Written by Amanda Connolly, iPolitics
Months after a damning report found the Canadian Forces was fostering a “toxic” culture towards women and LGBT members, the new offices for the Department of National Defence will have gender-neutral toilets, iPolitics has learned.
“Some gender-neutral washrooms will be available in the [four] buildings currently being rehabilitated in the first phase of work at the Carling Campus,” wrote Public Services and Procurement Canada spokesperson Pierre Alain Bujold in an email to iPolitics. “We also intend to install such washrooms in other campus buildings, in upcoming phases of work.”
The Department of National Defence is in the midst of consolidating its 47 offices across the National Capital Region into seven offices, including the former Nortel main office on Carling Avenue.
The first 1,000 of roughly 12,000 DND employees had been expected to begin moving offices early this year but structural problems at the Carling Campus have delayed those plans.
It’s not clear exactly when the move will take place.
Over the past year, the subject of accommodation and support for LGBT Canadian Forces members has been in the spotlight.
In March 2015, former Supreme Court justice Marie Deschamps released adamning report that blasted senior military leaders for allowing misogyny and intolerance to take root, and called on them to take concrete action to stomp it out.
“There is an underlying sexualized culture in the CAF that is hostile to women and LGBTQ members, and conductive to more serious incidents of sexual harassment and assault,” she wrote at the time. “Cultural change is therefore key.”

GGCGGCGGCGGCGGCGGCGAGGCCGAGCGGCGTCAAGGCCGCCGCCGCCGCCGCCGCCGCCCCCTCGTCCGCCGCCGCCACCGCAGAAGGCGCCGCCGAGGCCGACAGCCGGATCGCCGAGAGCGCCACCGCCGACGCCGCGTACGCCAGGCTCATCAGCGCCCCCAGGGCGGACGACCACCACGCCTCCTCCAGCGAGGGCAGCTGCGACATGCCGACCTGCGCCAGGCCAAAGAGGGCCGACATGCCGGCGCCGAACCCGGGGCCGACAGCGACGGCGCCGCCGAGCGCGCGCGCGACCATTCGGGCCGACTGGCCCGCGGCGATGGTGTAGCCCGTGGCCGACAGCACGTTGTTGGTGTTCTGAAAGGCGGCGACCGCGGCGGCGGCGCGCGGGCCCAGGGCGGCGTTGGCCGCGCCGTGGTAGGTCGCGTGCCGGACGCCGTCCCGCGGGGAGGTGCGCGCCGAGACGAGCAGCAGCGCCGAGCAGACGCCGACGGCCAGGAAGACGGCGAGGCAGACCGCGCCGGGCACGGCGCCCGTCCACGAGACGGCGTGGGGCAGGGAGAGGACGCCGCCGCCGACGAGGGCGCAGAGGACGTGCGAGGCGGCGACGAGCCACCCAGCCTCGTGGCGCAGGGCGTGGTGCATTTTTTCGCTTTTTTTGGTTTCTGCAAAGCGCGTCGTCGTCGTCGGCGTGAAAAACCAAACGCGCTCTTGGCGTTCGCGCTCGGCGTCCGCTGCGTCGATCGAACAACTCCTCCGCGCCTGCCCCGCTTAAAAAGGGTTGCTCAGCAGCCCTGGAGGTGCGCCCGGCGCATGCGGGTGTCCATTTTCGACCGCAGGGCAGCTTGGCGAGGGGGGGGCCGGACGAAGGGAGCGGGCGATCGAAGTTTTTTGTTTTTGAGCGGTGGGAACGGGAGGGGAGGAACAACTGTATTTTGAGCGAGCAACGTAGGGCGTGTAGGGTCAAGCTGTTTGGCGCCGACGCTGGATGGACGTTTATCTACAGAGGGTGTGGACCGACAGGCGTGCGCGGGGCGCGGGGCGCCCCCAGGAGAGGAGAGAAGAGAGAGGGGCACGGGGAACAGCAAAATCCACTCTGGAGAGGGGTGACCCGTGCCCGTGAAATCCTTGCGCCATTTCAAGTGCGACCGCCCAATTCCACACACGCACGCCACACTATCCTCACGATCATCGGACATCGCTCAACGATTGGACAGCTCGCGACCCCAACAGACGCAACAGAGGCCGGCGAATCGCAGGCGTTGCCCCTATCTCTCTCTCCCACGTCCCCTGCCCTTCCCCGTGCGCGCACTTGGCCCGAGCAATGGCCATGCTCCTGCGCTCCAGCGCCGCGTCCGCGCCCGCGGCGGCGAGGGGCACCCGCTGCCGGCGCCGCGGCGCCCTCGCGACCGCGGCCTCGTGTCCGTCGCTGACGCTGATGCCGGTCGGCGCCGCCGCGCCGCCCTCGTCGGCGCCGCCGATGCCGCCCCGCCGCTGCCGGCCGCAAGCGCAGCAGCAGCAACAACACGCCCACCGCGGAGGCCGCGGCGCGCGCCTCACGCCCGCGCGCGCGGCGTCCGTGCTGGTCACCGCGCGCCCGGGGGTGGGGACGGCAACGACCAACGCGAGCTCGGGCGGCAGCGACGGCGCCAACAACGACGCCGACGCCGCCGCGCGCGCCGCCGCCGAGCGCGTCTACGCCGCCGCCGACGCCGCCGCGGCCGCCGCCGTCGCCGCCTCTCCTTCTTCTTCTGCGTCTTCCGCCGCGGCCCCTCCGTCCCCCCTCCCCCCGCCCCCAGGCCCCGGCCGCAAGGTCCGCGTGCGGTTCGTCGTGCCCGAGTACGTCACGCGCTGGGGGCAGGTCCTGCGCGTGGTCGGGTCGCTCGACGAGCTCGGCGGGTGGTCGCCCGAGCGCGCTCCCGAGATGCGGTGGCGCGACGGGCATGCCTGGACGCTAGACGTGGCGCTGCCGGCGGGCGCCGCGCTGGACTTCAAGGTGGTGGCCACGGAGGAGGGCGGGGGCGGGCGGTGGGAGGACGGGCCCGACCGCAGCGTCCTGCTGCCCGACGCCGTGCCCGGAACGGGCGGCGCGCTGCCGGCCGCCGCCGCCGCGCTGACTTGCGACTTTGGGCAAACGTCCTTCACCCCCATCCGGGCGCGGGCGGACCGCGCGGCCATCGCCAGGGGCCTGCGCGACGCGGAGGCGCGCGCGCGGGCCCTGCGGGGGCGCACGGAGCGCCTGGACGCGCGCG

Since then, the military has been working to increase awareness among its members about what kinds of behaviours constitute sexual harassment and assault as part of what’s been coined ‘Operation Honour.’
As well, it announced the creation of a new independent sexual assault reporting centre, which was one of the key recommendations from the Deschamps report given that the existing policy of reporting harassment and assault up the chain of command could deter members from filing complaints against accusers who are part of the unit or who are their superiors.
According to a progress report Deschamps issued in February 2016, the new Sexual Misconduct Response Centre received 246 contacts between mid-September and December 31.
Of the 204, 156 of the individuals were members of the Canadian Forces and half were female while the other half were male.
As of January 29, there are eight investigations underway into complaints made to the Centre.
Bujold said the department decided to include gender neutral toilets in its new offices because it recognizes it has responsibilities to its LGBT employees.
“The decision on whether to establish unisex (or gender neutral) washrooms in a given facility is primarily a response to a duty to accommodate,” Bujold said.